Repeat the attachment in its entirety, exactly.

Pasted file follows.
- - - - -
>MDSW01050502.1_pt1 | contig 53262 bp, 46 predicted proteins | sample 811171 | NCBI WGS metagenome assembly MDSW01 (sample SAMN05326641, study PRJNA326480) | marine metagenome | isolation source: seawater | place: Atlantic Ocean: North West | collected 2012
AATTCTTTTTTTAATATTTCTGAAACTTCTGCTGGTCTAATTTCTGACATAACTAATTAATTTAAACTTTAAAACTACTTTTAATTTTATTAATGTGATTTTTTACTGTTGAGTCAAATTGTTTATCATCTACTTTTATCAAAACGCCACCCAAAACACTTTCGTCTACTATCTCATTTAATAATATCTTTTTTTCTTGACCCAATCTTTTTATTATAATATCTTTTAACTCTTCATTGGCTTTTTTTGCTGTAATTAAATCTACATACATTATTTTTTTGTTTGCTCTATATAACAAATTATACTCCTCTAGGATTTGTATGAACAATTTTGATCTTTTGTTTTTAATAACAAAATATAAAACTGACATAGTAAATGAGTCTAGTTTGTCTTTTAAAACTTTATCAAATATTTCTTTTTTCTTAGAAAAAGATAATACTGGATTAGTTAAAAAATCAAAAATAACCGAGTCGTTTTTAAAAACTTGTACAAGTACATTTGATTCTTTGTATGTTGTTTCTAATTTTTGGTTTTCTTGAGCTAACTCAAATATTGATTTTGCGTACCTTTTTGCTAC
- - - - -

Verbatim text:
>MDSW01050502.1_pt1 | contig 53262 bp, 46 predicted proteins | sample 811171 | NCBI WGS metagenome assembly MDSW01 (sample SAMN05326641, study PRJNA326480) | marine metagenome | isolation source: seawater | place: Atlantic Ocean: North West | collected 2012
AATTCTTTTTTTAATATTTCTGAAACTTCTGCTGGTCTAATTTCTGACATAACTAATTAATTTAAACTTTAAAACTACTTTTAATTTTATTAATGTGATTTTTTACTGTTGAGTCAAATTGTTTATCATCTACTTTTATCAAAACGCCACCCAAAACACTTTCGTCTACTATCTCATTTAATAATATCTTTTTTTCTTGACCCAATCTTTTTATTATAATATCTTTTAACTCTTCATTGGCTTTTTTTGCTGTAATTAAATCTACATACATTATTTTTTTGTTTGCTCTATATAACAAATTATACTCCTCTAGGATTTGTATGAACAATTTTGATCTTTTGTTTTTAATAACAAAATATAAAACTGACATAGTAAATGAGTCTAGTTTGTCTTTTAAAACTTTATCAAATATTTCTTTTTTCTTAGAAAAAGATAATACTGGATTAGTTAAAAAATCAAAAATAACCGAGTCGTTTTTAAAAACTTGTACAAGTACATTTGATTCTTTGTATGTTGTTTCTAATTTTTGGTTTTCTTGAGCTAACTCAAATATTGATTTTGCGTACCTTTTTGCTAC